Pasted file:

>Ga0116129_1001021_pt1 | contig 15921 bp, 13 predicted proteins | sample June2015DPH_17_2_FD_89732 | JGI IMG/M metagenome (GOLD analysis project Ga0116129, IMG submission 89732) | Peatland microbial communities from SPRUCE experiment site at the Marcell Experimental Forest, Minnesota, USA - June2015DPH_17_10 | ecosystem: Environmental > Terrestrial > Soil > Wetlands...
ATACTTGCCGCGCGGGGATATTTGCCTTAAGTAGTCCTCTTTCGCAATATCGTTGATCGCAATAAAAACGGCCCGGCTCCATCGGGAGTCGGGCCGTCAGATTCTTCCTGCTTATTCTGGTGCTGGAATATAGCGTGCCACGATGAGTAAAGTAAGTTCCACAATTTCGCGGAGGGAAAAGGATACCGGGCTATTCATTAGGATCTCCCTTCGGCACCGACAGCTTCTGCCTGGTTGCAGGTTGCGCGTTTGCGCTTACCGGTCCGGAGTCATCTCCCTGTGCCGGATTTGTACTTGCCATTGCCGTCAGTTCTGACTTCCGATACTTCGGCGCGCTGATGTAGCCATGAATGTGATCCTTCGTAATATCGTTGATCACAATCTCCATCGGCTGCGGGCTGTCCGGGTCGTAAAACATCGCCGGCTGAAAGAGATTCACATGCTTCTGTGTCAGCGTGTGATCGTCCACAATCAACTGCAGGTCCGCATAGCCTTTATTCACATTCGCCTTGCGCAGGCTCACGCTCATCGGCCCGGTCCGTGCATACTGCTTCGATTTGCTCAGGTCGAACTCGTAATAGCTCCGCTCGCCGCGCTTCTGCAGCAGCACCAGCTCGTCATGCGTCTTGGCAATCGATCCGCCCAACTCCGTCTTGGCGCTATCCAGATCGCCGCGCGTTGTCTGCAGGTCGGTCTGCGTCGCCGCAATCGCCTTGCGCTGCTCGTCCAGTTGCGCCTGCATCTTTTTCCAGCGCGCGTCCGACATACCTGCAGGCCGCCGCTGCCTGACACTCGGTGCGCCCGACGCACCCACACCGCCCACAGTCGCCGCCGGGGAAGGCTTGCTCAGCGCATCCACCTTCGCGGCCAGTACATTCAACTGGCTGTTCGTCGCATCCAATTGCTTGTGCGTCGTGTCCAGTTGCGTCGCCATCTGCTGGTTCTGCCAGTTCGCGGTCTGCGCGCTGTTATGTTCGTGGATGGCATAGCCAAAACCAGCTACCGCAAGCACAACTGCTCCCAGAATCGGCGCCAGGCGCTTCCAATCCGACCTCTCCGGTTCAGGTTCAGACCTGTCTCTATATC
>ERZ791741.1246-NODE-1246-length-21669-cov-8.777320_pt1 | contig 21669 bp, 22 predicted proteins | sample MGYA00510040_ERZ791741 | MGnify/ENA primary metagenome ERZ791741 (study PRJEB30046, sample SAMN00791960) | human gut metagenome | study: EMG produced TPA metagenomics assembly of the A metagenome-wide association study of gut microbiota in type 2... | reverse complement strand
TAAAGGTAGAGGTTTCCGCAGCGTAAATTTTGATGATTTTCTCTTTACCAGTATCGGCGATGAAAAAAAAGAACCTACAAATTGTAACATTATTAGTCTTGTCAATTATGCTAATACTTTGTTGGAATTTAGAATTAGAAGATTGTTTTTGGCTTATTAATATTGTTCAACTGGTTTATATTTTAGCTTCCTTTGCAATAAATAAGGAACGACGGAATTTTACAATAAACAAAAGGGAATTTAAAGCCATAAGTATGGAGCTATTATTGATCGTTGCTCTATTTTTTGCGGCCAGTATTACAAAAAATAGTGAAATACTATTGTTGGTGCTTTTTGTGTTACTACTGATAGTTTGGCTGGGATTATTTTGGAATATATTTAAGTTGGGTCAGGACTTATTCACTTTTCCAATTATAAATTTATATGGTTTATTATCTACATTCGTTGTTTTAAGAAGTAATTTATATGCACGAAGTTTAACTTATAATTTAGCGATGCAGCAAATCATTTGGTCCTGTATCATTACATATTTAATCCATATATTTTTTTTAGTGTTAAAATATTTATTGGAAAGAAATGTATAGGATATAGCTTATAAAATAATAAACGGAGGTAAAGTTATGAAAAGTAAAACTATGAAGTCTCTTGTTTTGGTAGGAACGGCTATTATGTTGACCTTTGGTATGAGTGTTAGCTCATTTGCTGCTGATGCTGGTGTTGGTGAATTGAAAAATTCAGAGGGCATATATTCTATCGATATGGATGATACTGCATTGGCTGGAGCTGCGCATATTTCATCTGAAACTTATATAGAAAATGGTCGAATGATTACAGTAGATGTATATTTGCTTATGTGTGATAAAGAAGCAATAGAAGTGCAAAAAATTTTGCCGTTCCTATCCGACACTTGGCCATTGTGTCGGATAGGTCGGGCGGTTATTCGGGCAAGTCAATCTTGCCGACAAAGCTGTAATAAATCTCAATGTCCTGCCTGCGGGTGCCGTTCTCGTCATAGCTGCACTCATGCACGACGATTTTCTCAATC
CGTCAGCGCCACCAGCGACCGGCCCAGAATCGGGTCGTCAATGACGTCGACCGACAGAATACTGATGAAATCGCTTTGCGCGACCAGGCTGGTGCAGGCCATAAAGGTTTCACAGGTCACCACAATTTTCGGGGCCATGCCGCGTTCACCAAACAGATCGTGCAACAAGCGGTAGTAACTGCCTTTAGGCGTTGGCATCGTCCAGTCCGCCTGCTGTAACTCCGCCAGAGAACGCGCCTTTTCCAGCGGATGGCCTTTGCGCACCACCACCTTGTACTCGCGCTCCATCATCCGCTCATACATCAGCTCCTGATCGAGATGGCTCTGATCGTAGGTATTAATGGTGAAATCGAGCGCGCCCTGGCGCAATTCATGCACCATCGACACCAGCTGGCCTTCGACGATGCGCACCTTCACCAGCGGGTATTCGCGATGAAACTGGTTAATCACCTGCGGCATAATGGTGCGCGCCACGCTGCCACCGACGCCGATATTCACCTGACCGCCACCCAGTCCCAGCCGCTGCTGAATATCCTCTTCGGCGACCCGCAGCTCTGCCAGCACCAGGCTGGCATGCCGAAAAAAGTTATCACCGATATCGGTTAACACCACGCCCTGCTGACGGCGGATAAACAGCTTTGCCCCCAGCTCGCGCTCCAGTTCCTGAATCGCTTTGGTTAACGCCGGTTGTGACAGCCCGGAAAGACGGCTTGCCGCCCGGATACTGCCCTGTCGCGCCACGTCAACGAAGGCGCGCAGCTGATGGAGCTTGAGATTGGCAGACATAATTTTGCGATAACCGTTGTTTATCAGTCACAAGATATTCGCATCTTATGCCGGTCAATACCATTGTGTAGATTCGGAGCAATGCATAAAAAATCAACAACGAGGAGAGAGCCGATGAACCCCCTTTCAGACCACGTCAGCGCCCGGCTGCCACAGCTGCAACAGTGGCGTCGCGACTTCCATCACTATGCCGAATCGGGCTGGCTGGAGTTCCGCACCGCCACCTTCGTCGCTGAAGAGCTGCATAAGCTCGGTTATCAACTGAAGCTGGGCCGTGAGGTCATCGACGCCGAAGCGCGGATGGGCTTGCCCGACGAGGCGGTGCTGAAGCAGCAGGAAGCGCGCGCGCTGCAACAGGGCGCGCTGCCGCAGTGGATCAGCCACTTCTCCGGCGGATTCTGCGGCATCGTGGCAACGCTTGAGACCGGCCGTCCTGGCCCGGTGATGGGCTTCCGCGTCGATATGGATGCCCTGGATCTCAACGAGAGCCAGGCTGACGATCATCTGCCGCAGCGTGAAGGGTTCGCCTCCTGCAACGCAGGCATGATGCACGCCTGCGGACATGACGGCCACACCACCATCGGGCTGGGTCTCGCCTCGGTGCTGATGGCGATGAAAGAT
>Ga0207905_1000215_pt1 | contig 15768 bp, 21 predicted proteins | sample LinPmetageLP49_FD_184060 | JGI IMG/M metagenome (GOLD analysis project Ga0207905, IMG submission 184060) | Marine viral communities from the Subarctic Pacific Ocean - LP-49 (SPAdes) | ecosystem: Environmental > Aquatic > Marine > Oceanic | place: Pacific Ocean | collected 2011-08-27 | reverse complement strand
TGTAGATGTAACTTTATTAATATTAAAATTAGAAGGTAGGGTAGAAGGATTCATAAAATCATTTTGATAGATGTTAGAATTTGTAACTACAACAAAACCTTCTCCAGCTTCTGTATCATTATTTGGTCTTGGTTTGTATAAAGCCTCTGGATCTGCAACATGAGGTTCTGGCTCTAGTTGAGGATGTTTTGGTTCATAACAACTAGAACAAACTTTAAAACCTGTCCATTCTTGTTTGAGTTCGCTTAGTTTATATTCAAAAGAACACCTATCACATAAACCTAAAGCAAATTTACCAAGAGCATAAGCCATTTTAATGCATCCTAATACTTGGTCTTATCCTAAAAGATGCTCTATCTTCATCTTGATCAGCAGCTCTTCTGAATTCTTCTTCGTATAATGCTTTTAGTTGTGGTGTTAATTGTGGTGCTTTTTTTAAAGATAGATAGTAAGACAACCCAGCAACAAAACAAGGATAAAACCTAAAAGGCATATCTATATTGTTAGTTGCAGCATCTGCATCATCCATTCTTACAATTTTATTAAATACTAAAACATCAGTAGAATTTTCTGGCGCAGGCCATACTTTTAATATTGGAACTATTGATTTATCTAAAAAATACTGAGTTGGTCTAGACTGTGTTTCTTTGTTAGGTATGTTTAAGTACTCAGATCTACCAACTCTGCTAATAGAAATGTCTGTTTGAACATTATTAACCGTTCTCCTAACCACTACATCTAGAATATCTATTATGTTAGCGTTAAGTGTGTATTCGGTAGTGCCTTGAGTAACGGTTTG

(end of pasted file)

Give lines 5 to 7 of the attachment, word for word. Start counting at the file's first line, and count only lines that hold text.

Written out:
CGTCAGCGCCACCAGCGACCGGCCCAGAATCGGGTCGTCAATGACGTCGACCGACAGAATACTGATGAAATCGCTTTGCGCGACCAGGCTGGTGCAGGCCATAAAGGTTTCACAGGTCACCACAATTTTCGGGGCCATGCCGCGTTCACCAAACAGATCGTGCAACAAGCGGTAGTAACTGCCTTTAGGCGTTGGCATCGTCCAGTCCGCCTGCTGTAACTCCGCCAGAGAACGCGCCTTTTCCAGCGGATGGCCTTTGCGCACCACCACCTTGTACTCGCGCTCCATCATCCGCTCATACATCAGCTCCTGATCGAGATGGCTCTGATCGTAGGTATTAATGGTGAAATCGAGCGCGCCCTGGCGCAATTCATGCACCATCGACACCAGCTGGCCTTCGACGATGCGCACCTTCACCAGCGGGTATTCGCGATGAAACTGGTTAATCACCTGCGGCATAATGGTGCGCGCCACGCTGCCACCGACGCCGATATTCACCTGACCGCCACCCAGTCCCAGCCGCTGCTGAATATCCTCTTCGGCGACCCGCAGCTCTGCCAGCACCAGGCTGGCATGCCGAAAAAAGTTATCACCGATATCGGTTAACACCACGCCCTGCTGACGGCGGATAAACAGCTTTGCCCCCAGCTCGCGCTCCAGTTCCTGAATCGCTTTGGTTAACGCCGGTTGTGACAGCCCGGAAAGACGGCTTGCCGCCCGGATACTGCCCTGTCGCGCCACGTCAACGAAGGCGCGCAGCTGATGGAGCTTGAGATTGGCAGACATAATTTTGCGATAACCGTTGTTTATCAGTCACAAGATATTCGCATCTTATGCCGGTCAATACCATTGTGTAGATTCGGAGCAATGCATAAAAAATCAACAACGAGGAGAGAGCCGATGAACCCCCTTTCAGACCACGTCAGCGCCCGGCTGCCACAGCTGCAACAGTGGCGTCGCGACTTCCATCACTATGCCGAATCGGGCTGGCTGGAGTTCCGCACCGCCACCTTCGTCGCTGAAGAGCTGCATAAGCTCGGTTATCAACTGAAGCTGGGCCGTGAGGTCATCGACGCCGAAGCGCGGATGGGCTTGCCCGACGAGGCGGTGCTGAAGCAGCAGGAAGCGCGCGCGCTGCAACAGGGCGCGCTGCCGCAGTGGATCAGCCACTTCTCCGGCGGATTCTGCGGCATCGTGGCAACGCTTGAGACCGGCCGTCCTGGCCCGGTGATGGGCTTCCGCGTCGATATGGATGCCCTGGATCTCAACGAGAGCCAGGCTGACGATCATCTGCCGCAGCGTGAAGGGTTCGCCTCCTGCAACGCAGGCATGATGCACGCCTGCGGACATGACGGCCACACCACCATCGGGCTGGGTCTCGCCTCGGTGCTGATGGCGATGAAAGAT
>Ga0207905_1000215_pt1 | contig 15768 bp, 21 predicted proteins | sample LinPmetageLP49_FD_184060 | JGI IMG/M metagenome (GOLD analysis project Ga0207905, IMG submission 184060) | Marine viral communities from the Subarctic Pacific Ocean - LP-49 (SPAdes) | ecosystem: Environmental > Aquatic > Marine > Oceanic | place: Pacific Ocean | collected 2011-08-27 | reverse complement strand
TGTAGATGTAACTTTATTAATATTAAAATTAGAAGGTAGGGTAGAAGGATTCATAAAATCATTTTGATAGATGTTAGAATTTGTAACTACAACAAAACCTTCTCCAGCTTCTGTATCATTATTTGGTCTTGGTTTGTATAAAGCCTCTGGATCTGCAACATGAGGTTCTGGCTCTAGTTGAGGATGTTTTGGTTCATAACAACTAGAACAAACTTTAAAACCTGTCCATTCTTGTTTGAGTTCGCTTAGTTTATATTCAAAAGAACACCTATCACATAAACCTAAAGCAAATTTACCAAGAGCATAAGCCATTTTAATGCATCCTAATACTTGGTCTTATCCTAAAAGATGCTCTATCTTCATCTTGATCAGCAGCTCTTCTGAATTCTTCTTCGTATAATGCTTTTAGTTGTGGTGTTAATTGTGGTGCTTTTTTTAAAGATAGATAGTAAGACAACCCAGCAACAAAACAAGGATAAAACCTAAAAGGCATATCTATATTGTTAGTTGCAGCATCTGCATCATCCATTCTTACAATTTTATTAAATACTAAAACATCAGTAGAATTTTCTGGCGCAGGCCATACTTTTAATATTGGAACTATTGATTTATCTAAAAAATACTGAGTTGGTCTAGACTGTGTTTCTTTGTTAGGTATGTTTAAGTACTCAGATCTACCAACTCTGCTAATAGAAATGTCTGTTTGAACATTATTAACCGTTCTCCTAACCACTACATCTAGAATATCTATTATGTTAGCGTTAAGTGTGTATTCGGTAGTGCCTTGAGTAACGGTTTG